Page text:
I agree, he said.
So this is the message, it seems, of the Delphic inscription—that one is to practise temperance and justice.
It seems so.
And it is by this same art that we know also how to punish rightly?
Then that whereby we know how to punish rightly is justice, and that whereby we know how to distinguish our own and others’ quality is temperance?
It seems so, he said.
Then justice and temperance are the same thing?
And further, it is thus, you know, that cities are well ordered—when the wrongdoers pay the penalty.
That is true, he said.
Hence this is also statecraft.
Again, when one man governs a city rightly, is he not called a despot and king?
And he governs by a kingly and despotic art?
That is so.
And these arts are the same as the former?
Again, when a man singly governs a house aright, what is he called? Is he not a house-manager and master?
Then would he also govern his house well by justice, or by some other art?
Hence they are all the same, it seems,—king, despot, statesman, house-manager, master, and the temperate man and the just man; and it is all one art,—the kingly, the despotic, the statesman’s, the master’s, the house-manager’s, and justice and temperance.
It is so, apparently, he said.
Then, if it is disgraceful in the philosopher to be unable, when a doctor speaks about the sick, either to follow his remarks or to contribute anything of his own to what is being said or done, and to be in the same case when any other of the craftsmen speaks, is it not disgraceful that he should be unable, when it is a judge or a king or some other of the persons whom we have just instanced, either to follow their words or contribute anything to their business?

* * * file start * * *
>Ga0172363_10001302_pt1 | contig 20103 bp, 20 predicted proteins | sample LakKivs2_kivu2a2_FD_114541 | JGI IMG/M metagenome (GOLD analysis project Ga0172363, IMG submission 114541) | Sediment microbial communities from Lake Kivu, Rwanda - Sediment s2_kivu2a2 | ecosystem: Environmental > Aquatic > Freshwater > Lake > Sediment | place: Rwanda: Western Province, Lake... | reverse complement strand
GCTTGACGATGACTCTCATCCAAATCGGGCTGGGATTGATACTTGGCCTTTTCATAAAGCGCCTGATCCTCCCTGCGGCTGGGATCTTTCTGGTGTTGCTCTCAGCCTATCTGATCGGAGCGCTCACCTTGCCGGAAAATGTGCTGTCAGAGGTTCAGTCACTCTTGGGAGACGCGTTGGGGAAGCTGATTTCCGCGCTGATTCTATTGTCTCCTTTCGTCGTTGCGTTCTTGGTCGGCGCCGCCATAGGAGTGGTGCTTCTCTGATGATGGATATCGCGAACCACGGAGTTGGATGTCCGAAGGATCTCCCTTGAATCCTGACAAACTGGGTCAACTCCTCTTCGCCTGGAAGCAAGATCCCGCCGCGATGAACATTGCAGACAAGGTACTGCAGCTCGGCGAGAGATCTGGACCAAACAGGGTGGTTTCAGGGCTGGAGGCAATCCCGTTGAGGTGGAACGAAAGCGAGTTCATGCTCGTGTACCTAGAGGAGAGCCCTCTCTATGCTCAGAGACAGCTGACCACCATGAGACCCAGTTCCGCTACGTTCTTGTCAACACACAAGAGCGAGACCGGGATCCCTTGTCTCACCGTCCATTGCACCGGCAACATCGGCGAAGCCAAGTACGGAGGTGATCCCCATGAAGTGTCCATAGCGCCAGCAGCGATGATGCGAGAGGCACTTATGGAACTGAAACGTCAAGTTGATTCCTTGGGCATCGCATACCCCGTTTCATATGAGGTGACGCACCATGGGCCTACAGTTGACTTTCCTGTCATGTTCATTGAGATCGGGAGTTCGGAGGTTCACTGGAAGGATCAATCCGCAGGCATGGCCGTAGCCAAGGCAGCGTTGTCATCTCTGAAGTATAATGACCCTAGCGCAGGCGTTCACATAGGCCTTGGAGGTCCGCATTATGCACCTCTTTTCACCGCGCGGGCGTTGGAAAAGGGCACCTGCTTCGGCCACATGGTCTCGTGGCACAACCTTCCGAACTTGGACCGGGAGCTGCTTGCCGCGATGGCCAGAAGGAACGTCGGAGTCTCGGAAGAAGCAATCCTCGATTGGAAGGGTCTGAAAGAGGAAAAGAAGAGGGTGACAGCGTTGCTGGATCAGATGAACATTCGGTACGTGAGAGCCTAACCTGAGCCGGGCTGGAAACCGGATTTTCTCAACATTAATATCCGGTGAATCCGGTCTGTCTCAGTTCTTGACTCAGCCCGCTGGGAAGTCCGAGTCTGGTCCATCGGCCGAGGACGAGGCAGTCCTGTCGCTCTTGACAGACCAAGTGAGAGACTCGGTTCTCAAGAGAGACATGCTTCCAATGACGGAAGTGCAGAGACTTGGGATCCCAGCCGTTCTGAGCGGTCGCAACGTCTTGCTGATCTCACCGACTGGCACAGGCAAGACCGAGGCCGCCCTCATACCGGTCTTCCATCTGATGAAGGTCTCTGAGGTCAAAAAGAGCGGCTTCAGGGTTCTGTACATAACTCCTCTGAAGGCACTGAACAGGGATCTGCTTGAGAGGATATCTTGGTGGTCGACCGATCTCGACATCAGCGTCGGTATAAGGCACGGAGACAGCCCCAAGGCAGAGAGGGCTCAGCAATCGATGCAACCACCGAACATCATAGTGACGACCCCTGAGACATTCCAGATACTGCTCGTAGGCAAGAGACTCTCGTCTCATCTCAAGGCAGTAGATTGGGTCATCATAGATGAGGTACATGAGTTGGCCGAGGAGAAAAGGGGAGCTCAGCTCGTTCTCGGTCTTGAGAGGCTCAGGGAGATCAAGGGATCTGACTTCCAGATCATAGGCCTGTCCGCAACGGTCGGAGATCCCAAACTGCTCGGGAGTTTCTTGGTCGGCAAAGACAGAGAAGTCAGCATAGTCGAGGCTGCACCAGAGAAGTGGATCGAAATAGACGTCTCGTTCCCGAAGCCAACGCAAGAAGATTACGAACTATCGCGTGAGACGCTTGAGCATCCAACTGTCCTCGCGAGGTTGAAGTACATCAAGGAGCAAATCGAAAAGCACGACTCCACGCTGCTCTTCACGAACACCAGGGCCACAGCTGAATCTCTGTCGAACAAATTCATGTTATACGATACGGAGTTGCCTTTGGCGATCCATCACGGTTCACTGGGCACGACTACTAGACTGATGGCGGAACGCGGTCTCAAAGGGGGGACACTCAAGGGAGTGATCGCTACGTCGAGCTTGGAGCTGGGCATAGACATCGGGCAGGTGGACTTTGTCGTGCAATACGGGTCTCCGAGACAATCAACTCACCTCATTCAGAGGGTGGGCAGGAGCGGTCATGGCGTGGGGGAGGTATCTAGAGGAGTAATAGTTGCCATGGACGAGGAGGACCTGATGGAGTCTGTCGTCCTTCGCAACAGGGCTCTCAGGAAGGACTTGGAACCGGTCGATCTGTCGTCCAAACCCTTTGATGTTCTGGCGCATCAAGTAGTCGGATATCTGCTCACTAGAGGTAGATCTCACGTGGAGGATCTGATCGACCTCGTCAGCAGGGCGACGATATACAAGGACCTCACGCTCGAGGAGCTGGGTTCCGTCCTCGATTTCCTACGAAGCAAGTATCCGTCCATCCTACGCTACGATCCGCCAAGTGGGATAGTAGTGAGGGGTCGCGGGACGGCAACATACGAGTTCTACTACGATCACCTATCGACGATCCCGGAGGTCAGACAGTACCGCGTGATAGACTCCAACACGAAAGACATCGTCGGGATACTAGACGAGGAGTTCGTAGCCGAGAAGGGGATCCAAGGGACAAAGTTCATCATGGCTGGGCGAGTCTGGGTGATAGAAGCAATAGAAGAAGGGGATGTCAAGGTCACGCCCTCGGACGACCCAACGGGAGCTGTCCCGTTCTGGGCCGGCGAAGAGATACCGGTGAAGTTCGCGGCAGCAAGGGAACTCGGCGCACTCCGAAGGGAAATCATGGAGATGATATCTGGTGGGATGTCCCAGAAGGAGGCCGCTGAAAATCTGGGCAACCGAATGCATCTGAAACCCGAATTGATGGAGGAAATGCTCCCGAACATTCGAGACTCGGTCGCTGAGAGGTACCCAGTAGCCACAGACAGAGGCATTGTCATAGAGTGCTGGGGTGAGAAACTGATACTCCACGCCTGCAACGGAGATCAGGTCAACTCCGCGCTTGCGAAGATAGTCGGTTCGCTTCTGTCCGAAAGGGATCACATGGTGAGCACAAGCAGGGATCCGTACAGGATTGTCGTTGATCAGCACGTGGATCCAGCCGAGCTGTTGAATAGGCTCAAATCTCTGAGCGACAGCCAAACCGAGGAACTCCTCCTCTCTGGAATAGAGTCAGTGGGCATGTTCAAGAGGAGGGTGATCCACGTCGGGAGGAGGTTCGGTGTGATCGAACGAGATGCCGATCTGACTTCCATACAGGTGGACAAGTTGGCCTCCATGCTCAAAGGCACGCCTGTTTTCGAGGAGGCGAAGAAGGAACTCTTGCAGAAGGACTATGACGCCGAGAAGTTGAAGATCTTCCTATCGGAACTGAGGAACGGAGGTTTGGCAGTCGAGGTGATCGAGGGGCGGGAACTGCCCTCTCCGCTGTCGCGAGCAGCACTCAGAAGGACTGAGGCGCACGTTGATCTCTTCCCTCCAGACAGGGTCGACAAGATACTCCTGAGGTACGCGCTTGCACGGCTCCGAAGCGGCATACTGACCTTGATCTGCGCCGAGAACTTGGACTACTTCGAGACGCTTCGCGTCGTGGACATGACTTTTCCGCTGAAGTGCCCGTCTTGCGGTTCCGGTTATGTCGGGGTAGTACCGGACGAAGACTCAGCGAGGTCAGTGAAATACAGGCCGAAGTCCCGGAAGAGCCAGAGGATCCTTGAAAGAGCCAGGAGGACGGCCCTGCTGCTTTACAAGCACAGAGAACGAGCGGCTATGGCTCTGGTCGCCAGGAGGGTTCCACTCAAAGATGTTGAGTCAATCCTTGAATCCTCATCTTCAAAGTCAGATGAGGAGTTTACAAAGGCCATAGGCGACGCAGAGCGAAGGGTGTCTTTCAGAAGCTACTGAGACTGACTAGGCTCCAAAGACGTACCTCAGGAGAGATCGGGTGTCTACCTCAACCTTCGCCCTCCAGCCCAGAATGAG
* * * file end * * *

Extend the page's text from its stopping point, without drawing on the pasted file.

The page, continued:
It must indeed be disgraceful, Socrates, to have nothing to contribute to subjects of such great importance!
Are we then to say, I asked, that in these matters also he is to be an all-round athlete, a second-rate man, taking the second place in all the subjects of this art—he, the philosopher—and is to be useless so long as there is one of these persons; or that, first of all, he is to entrust his own house to nobody else and is not to take the second place in it, but is himself to judge and punish rightly, if his house is to be well managed?
He granted me that it must be so.
Secondly, I presume, whether his friends entrust him with an arbitration, or the state charges him to determine or judge any matter, it is disgraceful for him, my good friend, in such cases, to be found in the second or third place, and not to lead?
Hence we see, my excellent sir, that philosophizing is very far from being much learning and that affair of busying oneself with the arts.
On my saying this the cultivated youth was silent, feeling ashamed for what he had said before, while the unlearned one said it was as I stated; and the rest of the company praised the argument.